And so fell George’s last hope—nothing before him but a life of toil and drudgery, rendered more bitter by every little smarting vexation and indignity which tyrannical ingenuity could devise.
A very humane jurist once said, the worst use you can put a man to is to hang him. No, there is another use that a man can be put to that is worse!
[to be continued.]
Do you see how she left her readers in suspense? I love it!
What is the other use of man that is worse than hanging him?
I don’t know… but I want to know!
You know with that ending that Stowe’s readers couldn’t wait to read the next installment.
In my last post in this series, I gave you some benefits of content serialization.
I talked about benefits you receive from using it on both a “Micro-Level” and “Macro-Level” .
Today I want to give you four more reasons why you should create suspenseful, serialized content.
4 Ways Suspenseful, Serialized Content Will You Help Create Content Marketing That Will Get People to Share Your Content and Attract More Visitors
1. It increases the chance that your content will go “viral”.
This is one of the reasons that I believe that the serialized format is an important factor in the success of Uncle Tom’s Cabin.
By the time it was published, Stowe’s audience had been exposed to the story forty times. That means that she left them hanging with some form of cliff-hanger thirty-nine times.
Can you imagine how many conversations about the story must have taken place each time there was a cliff-hanger?
That meant more people heard about the story and became interested because it was in a serialized format than would have if it was presented all at once.
If you’ve been wondering how to make your content go viral or how to get more people to share your content on social media, then suspenseful, serialized content is one thing you definitely need to focus on.
But that’s not the only benefit of suspenseful, serialized content. The next benefit will impact the content itself.
2. It allows you to create better content.
You’re probably thinking, “Come on! How can serialized content help me create better content?”
I don’t blame you for being doubtful, but give me a second to explain and I think you’ll agree.
You see, all of us are trying to create something important and epic.
- Something we’ll be proud of
- Something that will impress our peers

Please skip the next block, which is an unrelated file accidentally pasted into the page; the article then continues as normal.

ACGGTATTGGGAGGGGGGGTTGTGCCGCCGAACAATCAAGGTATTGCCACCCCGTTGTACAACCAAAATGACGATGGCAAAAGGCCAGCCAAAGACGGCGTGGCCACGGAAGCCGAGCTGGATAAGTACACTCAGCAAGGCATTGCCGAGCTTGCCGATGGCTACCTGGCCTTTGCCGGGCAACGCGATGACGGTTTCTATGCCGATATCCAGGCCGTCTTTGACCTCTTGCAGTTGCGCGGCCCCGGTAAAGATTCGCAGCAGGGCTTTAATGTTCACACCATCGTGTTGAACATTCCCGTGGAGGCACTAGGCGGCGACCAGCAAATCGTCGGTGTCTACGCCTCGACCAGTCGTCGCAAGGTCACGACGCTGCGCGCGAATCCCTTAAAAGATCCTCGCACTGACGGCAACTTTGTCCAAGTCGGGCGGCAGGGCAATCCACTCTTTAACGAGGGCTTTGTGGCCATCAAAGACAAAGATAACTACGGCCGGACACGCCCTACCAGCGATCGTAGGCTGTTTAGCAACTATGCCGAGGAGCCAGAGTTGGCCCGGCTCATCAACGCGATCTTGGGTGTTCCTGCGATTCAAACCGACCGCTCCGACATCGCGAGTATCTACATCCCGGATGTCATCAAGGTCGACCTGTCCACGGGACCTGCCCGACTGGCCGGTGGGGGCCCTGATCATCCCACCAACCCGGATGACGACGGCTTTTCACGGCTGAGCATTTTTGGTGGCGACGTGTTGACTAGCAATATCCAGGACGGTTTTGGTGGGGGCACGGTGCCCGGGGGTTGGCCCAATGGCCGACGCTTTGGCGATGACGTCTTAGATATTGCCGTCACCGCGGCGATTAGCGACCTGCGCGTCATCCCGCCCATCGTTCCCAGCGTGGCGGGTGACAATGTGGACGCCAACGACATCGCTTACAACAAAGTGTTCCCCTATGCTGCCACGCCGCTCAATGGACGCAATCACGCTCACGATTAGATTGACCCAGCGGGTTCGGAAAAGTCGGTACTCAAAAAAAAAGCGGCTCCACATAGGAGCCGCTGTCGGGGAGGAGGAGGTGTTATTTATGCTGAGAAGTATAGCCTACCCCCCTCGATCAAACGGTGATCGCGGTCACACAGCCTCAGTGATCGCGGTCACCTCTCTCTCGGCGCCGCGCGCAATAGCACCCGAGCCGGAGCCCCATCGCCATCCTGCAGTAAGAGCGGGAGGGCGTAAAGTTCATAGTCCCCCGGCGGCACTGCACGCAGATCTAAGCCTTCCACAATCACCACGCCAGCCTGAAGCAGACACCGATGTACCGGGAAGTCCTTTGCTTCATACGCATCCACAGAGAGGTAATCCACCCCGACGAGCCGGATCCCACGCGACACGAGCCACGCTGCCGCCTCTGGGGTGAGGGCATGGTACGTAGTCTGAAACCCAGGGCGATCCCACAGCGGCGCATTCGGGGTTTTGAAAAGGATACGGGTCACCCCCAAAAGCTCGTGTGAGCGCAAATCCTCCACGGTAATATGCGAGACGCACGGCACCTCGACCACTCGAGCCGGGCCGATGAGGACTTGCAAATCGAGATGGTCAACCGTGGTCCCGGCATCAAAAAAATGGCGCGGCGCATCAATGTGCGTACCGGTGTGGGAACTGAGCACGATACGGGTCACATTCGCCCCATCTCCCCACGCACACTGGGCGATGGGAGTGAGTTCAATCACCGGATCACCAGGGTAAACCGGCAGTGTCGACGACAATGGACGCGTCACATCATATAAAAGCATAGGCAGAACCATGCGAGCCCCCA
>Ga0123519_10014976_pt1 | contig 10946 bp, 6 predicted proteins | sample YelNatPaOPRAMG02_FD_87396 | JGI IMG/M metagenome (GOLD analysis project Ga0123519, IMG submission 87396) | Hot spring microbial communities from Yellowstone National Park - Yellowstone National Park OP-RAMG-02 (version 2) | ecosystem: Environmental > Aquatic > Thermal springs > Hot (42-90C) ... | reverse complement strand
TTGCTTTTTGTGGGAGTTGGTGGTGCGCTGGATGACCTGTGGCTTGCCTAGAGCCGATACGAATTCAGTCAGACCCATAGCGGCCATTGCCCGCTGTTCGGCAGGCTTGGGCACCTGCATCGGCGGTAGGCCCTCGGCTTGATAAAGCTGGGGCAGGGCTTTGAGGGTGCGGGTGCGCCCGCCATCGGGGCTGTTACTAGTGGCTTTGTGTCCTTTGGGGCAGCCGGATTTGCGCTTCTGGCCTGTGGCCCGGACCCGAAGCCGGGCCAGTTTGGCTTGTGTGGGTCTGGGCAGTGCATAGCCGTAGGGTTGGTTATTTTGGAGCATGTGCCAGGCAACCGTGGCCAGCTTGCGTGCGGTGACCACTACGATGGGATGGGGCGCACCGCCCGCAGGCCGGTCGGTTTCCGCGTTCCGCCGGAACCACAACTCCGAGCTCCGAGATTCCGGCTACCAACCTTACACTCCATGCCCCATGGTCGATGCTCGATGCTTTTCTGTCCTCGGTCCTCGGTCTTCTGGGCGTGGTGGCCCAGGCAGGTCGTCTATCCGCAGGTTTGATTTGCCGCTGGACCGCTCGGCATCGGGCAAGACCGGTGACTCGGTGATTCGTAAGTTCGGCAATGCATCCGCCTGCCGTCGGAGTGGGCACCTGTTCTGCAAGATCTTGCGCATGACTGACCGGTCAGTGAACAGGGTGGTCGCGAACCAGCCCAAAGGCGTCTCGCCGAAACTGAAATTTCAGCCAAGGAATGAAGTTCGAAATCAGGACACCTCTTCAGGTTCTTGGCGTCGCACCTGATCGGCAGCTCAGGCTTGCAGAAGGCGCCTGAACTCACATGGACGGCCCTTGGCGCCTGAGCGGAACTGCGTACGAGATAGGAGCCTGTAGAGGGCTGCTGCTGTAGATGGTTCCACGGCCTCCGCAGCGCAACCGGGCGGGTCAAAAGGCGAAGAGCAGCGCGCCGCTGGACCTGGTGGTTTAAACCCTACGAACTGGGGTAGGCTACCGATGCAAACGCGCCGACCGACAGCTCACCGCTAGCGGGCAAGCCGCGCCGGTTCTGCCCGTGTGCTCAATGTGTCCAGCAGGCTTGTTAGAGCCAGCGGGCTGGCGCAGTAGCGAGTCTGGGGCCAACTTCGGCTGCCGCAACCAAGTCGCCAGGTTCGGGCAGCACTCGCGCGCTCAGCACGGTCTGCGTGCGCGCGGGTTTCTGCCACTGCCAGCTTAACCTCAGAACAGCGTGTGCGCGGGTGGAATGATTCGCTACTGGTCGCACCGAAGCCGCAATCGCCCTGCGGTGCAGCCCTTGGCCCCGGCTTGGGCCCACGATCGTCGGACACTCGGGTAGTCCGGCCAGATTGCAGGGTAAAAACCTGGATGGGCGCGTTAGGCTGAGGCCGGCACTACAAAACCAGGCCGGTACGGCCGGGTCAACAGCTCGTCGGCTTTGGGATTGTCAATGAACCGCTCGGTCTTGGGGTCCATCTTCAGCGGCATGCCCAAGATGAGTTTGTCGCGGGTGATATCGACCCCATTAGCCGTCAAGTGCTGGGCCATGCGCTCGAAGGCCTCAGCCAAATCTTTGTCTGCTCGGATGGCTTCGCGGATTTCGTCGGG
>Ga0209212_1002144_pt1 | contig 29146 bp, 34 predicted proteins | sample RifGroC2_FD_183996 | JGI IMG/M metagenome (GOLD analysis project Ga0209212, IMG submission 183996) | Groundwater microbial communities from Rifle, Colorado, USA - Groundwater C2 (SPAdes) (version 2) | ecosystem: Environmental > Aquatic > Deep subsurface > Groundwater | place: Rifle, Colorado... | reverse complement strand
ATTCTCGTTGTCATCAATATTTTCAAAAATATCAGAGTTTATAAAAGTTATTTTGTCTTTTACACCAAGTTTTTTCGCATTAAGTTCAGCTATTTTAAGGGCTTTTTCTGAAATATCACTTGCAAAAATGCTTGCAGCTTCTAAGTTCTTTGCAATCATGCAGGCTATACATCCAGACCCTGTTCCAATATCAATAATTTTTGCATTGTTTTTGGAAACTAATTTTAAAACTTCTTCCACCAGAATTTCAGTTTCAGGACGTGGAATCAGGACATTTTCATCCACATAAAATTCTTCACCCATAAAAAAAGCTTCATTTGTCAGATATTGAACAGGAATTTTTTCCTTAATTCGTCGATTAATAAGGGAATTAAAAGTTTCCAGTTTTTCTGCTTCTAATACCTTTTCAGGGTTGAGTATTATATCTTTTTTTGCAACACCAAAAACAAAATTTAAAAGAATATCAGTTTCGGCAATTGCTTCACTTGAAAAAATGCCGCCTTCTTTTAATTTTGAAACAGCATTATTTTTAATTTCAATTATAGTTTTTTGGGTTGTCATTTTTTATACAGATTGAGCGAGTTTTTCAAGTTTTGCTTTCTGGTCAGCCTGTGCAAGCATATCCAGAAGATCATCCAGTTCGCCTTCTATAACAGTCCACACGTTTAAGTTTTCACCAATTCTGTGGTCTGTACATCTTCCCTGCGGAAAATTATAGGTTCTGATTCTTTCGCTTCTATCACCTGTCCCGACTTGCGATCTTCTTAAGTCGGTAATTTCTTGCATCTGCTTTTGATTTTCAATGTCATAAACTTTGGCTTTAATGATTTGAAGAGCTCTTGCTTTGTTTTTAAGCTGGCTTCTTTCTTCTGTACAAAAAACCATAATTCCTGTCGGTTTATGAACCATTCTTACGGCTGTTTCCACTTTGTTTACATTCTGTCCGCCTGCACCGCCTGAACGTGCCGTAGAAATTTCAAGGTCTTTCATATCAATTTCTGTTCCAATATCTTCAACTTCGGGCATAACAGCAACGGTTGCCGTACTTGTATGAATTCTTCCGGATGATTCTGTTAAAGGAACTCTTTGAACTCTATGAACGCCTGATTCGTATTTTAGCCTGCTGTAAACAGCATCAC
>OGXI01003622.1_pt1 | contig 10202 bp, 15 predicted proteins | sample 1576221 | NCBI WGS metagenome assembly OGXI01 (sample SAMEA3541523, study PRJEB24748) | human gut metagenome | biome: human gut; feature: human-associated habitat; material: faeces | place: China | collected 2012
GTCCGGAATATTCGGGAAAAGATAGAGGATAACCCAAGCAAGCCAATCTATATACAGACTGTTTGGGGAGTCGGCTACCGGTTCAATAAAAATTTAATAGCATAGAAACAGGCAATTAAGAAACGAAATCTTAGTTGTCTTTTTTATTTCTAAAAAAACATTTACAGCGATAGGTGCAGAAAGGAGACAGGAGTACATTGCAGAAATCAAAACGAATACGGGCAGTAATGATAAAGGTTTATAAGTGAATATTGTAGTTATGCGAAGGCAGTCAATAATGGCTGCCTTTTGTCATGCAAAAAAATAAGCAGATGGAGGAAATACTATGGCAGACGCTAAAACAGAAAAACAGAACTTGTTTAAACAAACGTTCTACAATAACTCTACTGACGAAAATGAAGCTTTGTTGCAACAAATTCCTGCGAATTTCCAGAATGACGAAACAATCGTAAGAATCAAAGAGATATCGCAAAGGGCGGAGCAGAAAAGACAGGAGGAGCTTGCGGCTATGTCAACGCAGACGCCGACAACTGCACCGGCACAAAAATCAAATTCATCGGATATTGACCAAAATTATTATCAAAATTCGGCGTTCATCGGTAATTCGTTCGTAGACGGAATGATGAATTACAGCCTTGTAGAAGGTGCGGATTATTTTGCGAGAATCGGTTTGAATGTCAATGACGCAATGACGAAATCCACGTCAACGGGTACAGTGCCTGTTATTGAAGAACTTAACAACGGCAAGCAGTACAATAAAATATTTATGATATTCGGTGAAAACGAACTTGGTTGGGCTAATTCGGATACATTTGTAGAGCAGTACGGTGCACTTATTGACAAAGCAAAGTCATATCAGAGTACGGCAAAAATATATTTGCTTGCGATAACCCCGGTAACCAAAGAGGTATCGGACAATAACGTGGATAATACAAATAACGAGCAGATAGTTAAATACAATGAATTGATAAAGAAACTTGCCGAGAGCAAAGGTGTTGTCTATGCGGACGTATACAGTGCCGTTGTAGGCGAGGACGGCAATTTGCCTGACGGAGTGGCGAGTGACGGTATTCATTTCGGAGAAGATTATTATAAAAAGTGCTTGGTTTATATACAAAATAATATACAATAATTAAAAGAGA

- Something our audience (think prospects or customers) will love.
But it’s hard to do this once, let alone continue doing it.
Jay Acunzo,VP of Platform NextView Ventures and former Senior Manager of Content Team for HubSpot, explained the simple solution to this problem in one of his blog posts.
Jay said this…
When something works, don’t do more like it. Do more with it.
Many times content creators and content marketers are just pushing out more and more content without much of a pause in-between.
This gives no time for their content to be discovered, shared or promoted.
And worst of all, it gives them no time to figure out what’s working or even why.
I believe that creating serialized content enables us to overcome this.
That’s because in the process of releasing our content we gain feedback from our audience, see what they want and what works, and then we can do more with the topics that resonate with our audience.
Do you now see why I say serialized content can help you create better content?
But creating better content that has a higher chance of going viral isn’t all that serialized suspenseful content can do for you.
It can also enable you to overcome a common dilemma that many content creators face:
How do you create content that search engines like, but that people will still want to read?
Keep reading and you’ll see how suspenseful, serialized content will help you overcome this…
3. It allows you to tap into the power of long-form content while presenting it in more “bite-sized”, reader-friendly chunks.
Back in 2012, serpIQ conducted a study involving more than 20,000 keywords. The results showed that the average content length of each of the top 10 results was more than 2,000 words. The average number of words for the content in the #1 spot was 2,416. For the #10 spot, the average number of words was 2,032.
That evidence is fairly conclusive. If you want your articles to rank well, consider using long-form content.
Long-form content is great for SEO, but it can be a problem when people’s attention spans are less than a goldfish’s.
But using suspenseful, serialized content helps us overcome this problem and still use long-form content.
We do this by doing what I call “bite-sizing” your content over a series.
Long form content is great, but you don’t have to write a novel each time you create content.